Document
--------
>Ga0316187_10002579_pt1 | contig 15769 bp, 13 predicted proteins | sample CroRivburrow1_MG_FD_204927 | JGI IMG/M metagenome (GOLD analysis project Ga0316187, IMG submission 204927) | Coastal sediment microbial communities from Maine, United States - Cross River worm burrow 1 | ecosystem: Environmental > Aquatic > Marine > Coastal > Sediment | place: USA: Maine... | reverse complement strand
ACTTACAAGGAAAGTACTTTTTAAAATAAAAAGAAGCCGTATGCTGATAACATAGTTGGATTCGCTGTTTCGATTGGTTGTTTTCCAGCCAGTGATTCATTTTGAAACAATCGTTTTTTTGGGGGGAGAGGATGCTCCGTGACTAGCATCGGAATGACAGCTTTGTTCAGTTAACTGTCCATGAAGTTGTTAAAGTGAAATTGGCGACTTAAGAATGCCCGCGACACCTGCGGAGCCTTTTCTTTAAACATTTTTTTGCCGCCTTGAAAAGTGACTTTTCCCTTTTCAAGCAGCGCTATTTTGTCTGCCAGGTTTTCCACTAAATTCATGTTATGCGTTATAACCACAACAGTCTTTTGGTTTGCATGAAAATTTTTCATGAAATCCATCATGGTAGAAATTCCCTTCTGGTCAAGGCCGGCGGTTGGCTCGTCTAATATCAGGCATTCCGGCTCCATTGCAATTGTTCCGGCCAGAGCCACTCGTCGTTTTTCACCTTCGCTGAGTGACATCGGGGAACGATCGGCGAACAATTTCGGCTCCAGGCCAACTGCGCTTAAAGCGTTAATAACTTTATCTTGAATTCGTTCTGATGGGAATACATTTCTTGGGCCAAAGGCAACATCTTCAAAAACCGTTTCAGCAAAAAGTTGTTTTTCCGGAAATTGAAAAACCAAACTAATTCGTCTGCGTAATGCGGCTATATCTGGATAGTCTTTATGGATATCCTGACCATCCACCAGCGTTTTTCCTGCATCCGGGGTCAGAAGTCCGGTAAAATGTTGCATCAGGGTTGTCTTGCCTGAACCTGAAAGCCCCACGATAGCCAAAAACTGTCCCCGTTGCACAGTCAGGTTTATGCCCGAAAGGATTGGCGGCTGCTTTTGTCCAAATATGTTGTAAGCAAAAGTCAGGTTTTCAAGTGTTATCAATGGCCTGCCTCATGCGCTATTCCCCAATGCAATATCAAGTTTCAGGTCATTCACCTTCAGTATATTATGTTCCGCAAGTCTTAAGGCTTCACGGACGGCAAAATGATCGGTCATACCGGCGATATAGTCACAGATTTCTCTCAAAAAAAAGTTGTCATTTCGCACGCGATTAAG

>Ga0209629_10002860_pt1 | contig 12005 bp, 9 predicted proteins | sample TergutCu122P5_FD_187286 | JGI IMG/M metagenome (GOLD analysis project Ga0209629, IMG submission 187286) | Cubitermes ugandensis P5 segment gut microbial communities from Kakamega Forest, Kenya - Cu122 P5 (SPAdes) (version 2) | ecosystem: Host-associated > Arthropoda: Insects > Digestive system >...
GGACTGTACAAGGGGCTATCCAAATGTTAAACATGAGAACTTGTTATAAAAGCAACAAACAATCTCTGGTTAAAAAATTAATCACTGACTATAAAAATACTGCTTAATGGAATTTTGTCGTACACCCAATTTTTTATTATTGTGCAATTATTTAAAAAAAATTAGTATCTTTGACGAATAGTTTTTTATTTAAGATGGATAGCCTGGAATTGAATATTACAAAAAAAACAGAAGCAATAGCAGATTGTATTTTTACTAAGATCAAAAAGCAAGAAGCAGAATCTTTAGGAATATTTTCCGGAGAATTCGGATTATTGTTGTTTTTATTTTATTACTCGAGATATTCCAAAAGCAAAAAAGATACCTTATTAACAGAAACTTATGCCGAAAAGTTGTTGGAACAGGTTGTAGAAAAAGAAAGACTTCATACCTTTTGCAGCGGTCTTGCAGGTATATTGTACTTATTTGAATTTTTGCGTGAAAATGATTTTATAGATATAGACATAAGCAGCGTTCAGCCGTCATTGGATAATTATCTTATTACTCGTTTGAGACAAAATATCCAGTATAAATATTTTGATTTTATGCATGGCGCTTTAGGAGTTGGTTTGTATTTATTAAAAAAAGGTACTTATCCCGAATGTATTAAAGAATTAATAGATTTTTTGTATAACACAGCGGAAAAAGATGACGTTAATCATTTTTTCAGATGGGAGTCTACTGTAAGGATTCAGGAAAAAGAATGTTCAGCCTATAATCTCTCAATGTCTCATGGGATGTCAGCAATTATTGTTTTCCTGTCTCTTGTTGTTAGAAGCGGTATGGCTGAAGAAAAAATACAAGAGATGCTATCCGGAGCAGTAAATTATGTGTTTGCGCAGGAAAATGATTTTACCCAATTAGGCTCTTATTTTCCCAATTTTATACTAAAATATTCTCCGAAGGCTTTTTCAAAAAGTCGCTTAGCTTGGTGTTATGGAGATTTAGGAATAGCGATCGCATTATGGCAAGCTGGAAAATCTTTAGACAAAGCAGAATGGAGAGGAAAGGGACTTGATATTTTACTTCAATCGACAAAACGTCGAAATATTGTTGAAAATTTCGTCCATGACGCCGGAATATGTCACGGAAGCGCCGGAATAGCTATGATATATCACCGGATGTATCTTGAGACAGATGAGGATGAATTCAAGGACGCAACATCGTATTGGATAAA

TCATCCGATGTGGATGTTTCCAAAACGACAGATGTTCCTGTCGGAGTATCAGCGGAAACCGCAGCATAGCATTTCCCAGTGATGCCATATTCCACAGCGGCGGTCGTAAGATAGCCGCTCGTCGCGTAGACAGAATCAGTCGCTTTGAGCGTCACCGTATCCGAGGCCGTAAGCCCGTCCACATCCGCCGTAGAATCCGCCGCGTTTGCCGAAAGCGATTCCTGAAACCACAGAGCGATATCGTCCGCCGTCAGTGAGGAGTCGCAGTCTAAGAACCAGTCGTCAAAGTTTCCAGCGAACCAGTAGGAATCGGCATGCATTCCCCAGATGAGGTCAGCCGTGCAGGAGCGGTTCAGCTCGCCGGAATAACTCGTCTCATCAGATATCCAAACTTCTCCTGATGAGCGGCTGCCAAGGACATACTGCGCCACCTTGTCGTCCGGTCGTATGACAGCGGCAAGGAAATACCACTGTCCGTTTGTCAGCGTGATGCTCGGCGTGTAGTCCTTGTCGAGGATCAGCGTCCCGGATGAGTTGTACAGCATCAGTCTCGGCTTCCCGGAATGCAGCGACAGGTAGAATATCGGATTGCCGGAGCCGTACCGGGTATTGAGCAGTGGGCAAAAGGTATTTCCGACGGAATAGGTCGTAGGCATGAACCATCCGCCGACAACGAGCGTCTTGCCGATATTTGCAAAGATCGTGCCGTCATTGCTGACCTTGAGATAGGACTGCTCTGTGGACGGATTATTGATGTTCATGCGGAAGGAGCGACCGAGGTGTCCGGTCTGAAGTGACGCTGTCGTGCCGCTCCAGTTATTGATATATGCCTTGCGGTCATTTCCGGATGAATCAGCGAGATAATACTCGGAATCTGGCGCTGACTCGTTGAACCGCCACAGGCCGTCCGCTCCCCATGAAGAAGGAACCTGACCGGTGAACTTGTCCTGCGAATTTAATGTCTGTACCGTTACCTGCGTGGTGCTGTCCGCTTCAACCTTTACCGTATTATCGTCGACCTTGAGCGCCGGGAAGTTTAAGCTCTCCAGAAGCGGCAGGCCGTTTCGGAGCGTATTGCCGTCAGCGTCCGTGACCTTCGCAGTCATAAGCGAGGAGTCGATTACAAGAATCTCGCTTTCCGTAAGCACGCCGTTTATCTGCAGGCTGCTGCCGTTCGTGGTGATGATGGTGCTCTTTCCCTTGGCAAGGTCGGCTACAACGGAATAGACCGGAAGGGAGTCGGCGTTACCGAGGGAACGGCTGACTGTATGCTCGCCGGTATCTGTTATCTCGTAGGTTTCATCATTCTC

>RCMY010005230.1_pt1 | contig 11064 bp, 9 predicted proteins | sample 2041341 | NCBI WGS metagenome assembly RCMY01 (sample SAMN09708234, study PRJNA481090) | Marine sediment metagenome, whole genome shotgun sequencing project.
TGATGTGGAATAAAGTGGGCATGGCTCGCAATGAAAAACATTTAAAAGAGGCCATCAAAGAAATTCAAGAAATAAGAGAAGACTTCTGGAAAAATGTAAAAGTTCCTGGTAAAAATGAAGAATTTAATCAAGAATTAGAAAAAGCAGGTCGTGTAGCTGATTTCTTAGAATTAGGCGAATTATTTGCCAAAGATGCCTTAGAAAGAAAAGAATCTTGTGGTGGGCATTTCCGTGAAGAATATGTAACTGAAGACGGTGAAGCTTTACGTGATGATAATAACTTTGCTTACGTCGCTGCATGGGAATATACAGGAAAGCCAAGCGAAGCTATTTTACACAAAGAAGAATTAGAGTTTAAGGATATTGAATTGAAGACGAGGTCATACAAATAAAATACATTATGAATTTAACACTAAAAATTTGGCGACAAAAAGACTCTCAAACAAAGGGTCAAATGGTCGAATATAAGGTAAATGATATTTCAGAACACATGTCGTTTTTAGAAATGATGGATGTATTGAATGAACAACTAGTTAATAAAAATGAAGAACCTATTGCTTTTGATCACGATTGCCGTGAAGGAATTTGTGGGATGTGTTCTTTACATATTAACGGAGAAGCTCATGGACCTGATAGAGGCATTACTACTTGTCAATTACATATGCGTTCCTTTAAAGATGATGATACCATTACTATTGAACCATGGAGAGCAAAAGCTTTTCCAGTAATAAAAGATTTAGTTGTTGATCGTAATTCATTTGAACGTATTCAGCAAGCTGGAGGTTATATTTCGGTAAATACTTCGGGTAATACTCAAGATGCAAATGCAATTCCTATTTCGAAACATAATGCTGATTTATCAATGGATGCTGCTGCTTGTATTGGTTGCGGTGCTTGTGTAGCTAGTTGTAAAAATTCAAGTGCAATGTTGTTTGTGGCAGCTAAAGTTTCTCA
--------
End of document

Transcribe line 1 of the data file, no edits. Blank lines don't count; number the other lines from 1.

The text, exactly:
>Ga0316187_10002579_pt1 | contig 15769 bp, 13 predicted proteins | sample CroRivburrow1_MG_FD_204927 | JGI IMG/M metagenome (GOLD analysis project Ga0316187, IMG submission 204927) | Coastal sediment microbial communities from Maine, United States - Cross River worm burrow 1 | ecosystem: Environmental > Aquatic > Marine > Coastal > Sediment | place: USA: Maine... | reverse complement strand